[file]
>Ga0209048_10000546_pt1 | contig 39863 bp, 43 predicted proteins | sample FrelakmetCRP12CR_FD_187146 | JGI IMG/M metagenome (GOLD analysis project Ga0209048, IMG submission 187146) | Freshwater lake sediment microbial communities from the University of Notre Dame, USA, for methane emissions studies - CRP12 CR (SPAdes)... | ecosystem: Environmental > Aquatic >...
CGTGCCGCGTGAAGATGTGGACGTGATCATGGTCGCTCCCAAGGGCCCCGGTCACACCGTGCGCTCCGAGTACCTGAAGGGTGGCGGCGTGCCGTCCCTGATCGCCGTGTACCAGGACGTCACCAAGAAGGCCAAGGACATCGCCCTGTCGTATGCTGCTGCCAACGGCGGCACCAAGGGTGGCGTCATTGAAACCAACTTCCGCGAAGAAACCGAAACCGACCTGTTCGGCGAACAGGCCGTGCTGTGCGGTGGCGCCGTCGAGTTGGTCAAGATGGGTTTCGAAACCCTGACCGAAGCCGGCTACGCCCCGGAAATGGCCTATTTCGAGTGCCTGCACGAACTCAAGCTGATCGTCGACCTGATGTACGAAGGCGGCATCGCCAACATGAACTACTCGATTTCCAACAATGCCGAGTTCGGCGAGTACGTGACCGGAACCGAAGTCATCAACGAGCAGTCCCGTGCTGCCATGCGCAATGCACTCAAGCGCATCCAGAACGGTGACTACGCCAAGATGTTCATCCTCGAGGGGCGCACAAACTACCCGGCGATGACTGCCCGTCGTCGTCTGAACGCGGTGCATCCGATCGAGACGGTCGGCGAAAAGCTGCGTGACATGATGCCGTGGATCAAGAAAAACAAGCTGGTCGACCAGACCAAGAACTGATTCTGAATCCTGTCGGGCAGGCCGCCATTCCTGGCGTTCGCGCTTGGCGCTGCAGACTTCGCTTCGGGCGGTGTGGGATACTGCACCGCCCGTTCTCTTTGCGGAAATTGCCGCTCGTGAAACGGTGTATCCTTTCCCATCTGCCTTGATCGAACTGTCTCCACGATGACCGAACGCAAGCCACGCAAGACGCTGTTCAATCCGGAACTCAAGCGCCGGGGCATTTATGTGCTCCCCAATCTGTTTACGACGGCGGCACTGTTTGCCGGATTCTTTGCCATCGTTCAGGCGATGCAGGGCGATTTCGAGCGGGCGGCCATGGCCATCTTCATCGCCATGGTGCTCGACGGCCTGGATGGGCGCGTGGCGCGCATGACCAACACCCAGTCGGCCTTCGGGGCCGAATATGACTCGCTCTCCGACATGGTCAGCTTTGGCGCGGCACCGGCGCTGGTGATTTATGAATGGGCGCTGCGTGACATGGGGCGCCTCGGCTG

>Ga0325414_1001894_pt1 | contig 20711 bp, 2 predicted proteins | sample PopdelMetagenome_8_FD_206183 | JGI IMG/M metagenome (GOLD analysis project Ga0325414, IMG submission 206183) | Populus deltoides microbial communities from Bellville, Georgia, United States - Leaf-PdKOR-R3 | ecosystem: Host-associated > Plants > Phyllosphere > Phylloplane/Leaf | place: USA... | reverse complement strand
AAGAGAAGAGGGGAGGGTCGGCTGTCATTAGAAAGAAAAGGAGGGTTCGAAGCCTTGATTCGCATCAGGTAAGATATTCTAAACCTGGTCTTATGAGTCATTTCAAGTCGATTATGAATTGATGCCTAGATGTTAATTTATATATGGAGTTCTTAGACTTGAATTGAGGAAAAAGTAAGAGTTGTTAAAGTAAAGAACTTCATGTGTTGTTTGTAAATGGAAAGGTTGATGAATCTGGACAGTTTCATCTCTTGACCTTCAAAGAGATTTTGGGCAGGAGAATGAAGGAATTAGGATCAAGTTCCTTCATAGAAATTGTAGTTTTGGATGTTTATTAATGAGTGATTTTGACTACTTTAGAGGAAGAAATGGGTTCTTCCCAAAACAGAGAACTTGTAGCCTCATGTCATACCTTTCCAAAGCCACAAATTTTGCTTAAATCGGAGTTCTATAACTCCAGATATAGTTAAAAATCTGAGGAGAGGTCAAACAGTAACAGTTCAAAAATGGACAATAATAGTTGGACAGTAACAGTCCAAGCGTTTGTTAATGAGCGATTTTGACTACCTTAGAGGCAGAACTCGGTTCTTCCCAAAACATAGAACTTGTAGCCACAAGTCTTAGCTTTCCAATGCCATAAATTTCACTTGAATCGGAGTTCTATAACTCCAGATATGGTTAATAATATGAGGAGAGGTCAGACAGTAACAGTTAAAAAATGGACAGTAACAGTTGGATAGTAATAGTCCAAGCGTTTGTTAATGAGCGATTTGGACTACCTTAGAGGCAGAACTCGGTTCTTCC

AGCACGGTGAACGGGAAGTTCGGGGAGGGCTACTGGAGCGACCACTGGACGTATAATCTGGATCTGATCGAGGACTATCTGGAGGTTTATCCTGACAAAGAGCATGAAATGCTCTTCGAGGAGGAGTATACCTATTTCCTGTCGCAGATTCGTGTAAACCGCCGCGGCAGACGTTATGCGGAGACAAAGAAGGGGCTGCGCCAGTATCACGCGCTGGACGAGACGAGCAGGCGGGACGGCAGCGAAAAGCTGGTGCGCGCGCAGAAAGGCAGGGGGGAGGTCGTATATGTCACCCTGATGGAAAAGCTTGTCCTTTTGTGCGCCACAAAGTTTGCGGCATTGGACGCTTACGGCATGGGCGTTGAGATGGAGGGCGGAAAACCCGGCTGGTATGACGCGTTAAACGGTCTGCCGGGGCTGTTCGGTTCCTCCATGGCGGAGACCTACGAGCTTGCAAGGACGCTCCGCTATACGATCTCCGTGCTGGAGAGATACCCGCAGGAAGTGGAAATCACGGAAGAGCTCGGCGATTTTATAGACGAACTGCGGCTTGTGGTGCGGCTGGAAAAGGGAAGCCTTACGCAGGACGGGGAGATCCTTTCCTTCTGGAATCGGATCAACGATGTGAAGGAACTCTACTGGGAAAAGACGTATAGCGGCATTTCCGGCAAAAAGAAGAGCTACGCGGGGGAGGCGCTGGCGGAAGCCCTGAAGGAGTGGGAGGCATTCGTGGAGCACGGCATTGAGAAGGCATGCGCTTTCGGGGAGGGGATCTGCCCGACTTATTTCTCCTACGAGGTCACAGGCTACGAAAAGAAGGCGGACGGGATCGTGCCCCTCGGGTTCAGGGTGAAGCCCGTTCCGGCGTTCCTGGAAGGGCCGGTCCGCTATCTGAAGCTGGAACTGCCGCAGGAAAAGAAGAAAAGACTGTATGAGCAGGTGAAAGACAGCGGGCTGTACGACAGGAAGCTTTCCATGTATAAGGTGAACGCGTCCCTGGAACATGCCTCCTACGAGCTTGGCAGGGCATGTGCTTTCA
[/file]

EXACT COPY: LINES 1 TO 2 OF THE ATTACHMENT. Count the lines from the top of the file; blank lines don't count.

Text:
>Ga0209048_10000546_pt1 | contig 39863 bp, 43 predicted proteins | sample FrelakmetCRP12CR_FD_187146 | JGI IMG/M metagenome (GOLD analysis project Ga0209048, IMG submission 187146) | Freshwater lake sediment microbial communities from the University of Notre Dame, USA, for methane emissions studies - CRP12 CR (SPAdes)... | ecosystem: Environmental > Aquatic >...
CGTGCCGCGTGAAGATGTGGACGTGATCATGGTCGCTCCCAAGGGCCCCGGTCACACCGTGCGCTCCGAGTACCTGAAGGGTGGCGGCGTGCCGTCCCTGATCGCCGTGTACCAGGACGTCACCAAGAAGGCCAAGGACATCGCCCTGTCGTATGCTGCTGCCAACGGCGGCACCAAGGGTGGCGTCATTGAAACCAACTTCCGCGAAGAAACCGAAACCGACCTGTTCGGCGAACAGGCCGTGCTGTGCGGTGGCGCCGTCGAGTTGGTCAAGATGGGTTTCGAAACCCTGACCGAAGCCGGCTACGCCCCGGAAATGGCCTATTTCGAGTGCCTGCACGAACTCAAGCTGATCGTCGACCTGATGTACGAAGGCGGCATCGCCAACATGAACTACTCGATTTCCAACAATGCCGAGTTCGGCGAGTACGTGACCGGAACCGAAGTCATCAACGAGCAGTCCCGTGCTGCCATGCGCAATGCACTCAAGCGCATCCAGAACGGTGACTACGCCAAGATGTTCATCCTCGAGGGGCGCACAAACTACCCGGCGATGACTGCCCGTCGTCGTCTGAACGCGGTGCATCCGATCGAGACGGTCGGCGAAAAGCTGCGTGACATGATGCCGTGGATCAAGAAAAACAAGCTGGTCGACCAGACCAAGAACTGATTCTGAATCCTGTCGGGCAGGCCGCCATTCCTGGCGTTCGCGCTTGGCGCTGCAGACTTCGCTTCGGGCGGTGTGGGATACTGCACCGCCCGTTCTCTTTGCGGAAATTGCCGCTCGTGAAACGGTGTATCCTTTCCCATCTGCCTTGATCGAACTGTCTCCACGATGACCGAACGCAAGCCACGCAAGACGCTGTTCAATCCGGAACTCAAGCGCCGGGGCATTTATGTGCTCCCCAATCTGTTTACGACGGCGGCACTGTTTGCCGGATTCTTTGCCATCGTTCAGGCGATGCAGGGCGATTTCGAGCGGGCGGCCATGGCCATCTTCATCGCCATGGTGCTCGACGGCCTGGATGGGCGCGTGGCGCGCATGACCAACACCCAGTCGGCCTTCGGGGCCGAATATGACTCGCTCTCCGACATGGTCAGCTTTGGCGCGGCACCGGCGCTGGTGATTTATGAATGGGCGCTGCGTGACATGGGGCGCCTCGGCTG